The wind energy industry is booming worldwide. In 2018, wind capacity in the United States more than doubled its capacity in 2010, according to the Wind Energy Association (AWEA), seeing an 8 percent increase into 96,433 MW of cumulative installed wind capacity. Looking further back in time, to the last decade specifically, U.S. wind power has more than tripled. The U.S. now has enough installed wind capacity to provide electricity to over 30 million American homes.
On February 7, 2019, Representative Alexandria Ocasio-Cortez, D-N.Y., and Representative Edward Markey, D-Mass., introduced a five-page nonbinding resolution to the House, which lead to the birth of the Green New Deal. This plan to fight climate change calls for cutting emissions in half by 2030 in order to limit global warming to less than 2.7 degrees Fahrenheit by 2100 and calls for the United States to transition to 100% renewable electricity in 10 years.
As a demonstration of the state’s goal of acquiring all of its electricity from emission-free sources by 2040, New York is preparing to pass its own version of the Green New Deal with a climate bill that would more than triple the state’s solar capacity and ambitiously promote the development of wind farms off its coast. According to Governor Cuomo, the bill, which calls for increasing the amount of solar power in the Empire State to 6 gigawatts by 2025 and installing 9 gigawatts of offshore wind generation by 2035, is the “most aggressive in the country”.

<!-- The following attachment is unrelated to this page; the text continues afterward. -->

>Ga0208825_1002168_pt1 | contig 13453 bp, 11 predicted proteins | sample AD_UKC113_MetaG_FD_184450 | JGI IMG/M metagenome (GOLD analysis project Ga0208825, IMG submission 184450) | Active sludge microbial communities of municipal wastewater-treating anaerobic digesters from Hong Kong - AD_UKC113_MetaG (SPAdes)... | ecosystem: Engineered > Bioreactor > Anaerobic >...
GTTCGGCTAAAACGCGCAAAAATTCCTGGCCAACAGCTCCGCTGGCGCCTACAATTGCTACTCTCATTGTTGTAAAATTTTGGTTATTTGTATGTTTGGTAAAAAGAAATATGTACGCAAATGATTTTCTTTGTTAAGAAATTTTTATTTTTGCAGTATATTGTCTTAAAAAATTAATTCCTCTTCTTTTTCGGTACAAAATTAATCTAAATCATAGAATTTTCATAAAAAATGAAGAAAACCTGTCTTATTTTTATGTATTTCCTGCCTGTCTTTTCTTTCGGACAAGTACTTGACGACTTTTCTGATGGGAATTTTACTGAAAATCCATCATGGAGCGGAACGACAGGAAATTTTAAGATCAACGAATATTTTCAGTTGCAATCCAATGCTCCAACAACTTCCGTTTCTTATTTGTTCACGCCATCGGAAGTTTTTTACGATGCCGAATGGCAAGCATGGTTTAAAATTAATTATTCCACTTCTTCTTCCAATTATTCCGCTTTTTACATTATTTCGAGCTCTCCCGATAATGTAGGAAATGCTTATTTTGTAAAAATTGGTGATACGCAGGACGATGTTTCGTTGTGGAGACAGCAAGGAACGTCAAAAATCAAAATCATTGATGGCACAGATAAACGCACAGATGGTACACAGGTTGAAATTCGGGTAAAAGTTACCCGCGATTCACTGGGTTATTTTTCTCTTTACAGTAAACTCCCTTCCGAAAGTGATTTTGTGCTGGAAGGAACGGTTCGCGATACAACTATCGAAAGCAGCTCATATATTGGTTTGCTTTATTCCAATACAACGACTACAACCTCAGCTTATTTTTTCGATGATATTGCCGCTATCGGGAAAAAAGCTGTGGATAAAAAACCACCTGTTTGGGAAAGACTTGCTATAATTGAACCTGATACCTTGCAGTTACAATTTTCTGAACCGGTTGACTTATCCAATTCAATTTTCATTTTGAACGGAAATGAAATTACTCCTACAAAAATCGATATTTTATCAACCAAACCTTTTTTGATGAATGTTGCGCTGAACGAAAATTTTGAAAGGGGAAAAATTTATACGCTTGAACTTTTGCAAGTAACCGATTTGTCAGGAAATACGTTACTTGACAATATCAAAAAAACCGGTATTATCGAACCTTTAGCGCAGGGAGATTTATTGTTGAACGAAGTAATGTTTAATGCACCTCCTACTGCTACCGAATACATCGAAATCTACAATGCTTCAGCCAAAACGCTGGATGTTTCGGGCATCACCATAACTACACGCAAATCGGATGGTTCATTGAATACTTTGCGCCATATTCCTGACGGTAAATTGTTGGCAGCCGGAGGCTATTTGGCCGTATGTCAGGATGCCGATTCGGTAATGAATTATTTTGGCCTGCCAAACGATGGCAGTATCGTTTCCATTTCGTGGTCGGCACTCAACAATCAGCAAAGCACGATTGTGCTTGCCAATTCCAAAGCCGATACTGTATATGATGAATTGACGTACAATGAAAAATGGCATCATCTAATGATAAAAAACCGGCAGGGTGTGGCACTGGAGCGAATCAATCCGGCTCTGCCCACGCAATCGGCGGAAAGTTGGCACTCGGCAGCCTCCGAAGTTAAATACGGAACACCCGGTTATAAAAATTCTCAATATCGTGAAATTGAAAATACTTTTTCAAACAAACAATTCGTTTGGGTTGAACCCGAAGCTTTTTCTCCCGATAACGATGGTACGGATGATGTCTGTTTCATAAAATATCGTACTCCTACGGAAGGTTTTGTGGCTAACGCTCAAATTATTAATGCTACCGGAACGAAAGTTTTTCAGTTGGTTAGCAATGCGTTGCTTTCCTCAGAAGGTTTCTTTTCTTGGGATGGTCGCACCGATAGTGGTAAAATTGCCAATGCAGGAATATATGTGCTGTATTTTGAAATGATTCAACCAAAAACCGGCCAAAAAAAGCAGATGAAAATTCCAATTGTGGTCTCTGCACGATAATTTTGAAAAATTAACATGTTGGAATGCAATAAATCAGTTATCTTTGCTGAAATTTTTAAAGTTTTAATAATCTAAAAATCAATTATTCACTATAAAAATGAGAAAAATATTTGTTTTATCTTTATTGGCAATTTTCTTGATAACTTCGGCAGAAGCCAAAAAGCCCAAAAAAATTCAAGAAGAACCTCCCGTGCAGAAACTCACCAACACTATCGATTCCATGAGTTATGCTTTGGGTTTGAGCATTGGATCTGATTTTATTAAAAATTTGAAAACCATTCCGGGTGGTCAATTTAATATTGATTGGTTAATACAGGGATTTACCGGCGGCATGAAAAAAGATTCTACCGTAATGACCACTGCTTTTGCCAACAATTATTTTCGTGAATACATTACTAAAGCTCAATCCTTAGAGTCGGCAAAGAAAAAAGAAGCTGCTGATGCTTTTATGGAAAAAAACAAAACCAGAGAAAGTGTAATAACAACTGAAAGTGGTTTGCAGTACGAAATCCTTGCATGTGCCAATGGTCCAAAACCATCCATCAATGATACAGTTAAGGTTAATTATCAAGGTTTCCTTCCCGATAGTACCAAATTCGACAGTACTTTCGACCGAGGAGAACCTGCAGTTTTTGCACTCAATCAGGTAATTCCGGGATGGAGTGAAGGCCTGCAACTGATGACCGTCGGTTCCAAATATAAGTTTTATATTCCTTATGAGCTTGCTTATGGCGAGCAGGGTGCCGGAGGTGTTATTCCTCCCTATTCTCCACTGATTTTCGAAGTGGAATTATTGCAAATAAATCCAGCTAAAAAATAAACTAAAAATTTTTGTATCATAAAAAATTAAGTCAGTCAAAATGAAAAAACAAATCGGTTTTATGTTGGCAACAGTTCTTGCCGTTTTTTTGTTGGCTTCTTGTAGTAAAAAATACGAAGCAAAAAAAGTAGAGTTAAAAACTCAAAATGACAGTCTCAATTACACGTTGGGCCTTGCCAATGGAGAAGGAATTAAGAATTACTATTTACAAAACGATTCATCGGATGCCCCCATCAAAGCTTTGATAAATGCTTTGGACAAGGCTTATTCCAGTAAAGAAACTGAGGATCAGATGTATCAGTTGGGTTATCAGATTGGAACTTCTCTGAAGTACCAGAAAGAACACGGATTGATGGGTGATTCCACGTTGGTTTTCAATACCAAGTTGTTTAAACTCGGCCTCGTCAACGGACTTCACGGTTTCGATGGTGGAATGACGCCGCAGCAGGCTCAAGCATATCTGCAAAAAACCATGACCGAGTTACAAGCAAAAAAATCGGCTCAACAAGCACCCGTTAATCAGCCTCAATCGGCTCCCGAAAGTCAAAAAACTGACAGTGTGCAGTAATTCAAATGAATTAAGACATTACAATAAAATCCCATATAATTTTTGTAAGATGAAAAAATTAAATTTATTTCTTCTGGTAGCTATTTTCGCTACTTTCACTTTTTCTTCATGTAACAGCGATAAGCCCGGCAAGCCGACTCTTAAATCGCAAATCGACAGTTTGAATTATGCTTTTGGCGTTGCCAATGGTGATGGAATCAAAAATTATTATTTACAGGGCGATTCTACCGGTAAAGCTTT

Given the environmental benefits associated to the production of wind energy, these findings and developments offer quite promising news. According to the Environmental Protection Agency (EPA), electricity production generates the second largest share of greenhouse gas emissions, following transportation. Roughly 68 percent of our electricity comes from burning fossil fuels – primarily coal and natural gas. Offsetting electricity with Renewable Energy Certificates (RECs) and natural gas usage with Carbon Offsets are great ways to help reduce greenhouse gas emissions.
Today, there are different ways consumers can choose to power their homes with wind energy. In deregulated energy states, people have the option to support wind energy by choosing a supplier who purchases renewable energy certificates (RECs) sourced from wind, such as Kiwi Energy. RECs are contractual instruments that represent the full suite of environmental attributes of 1 Megawatt-hour of renewable energy generation on the electricity grid, and allow you to demonstrate demand for the generation of clean, renewable energy.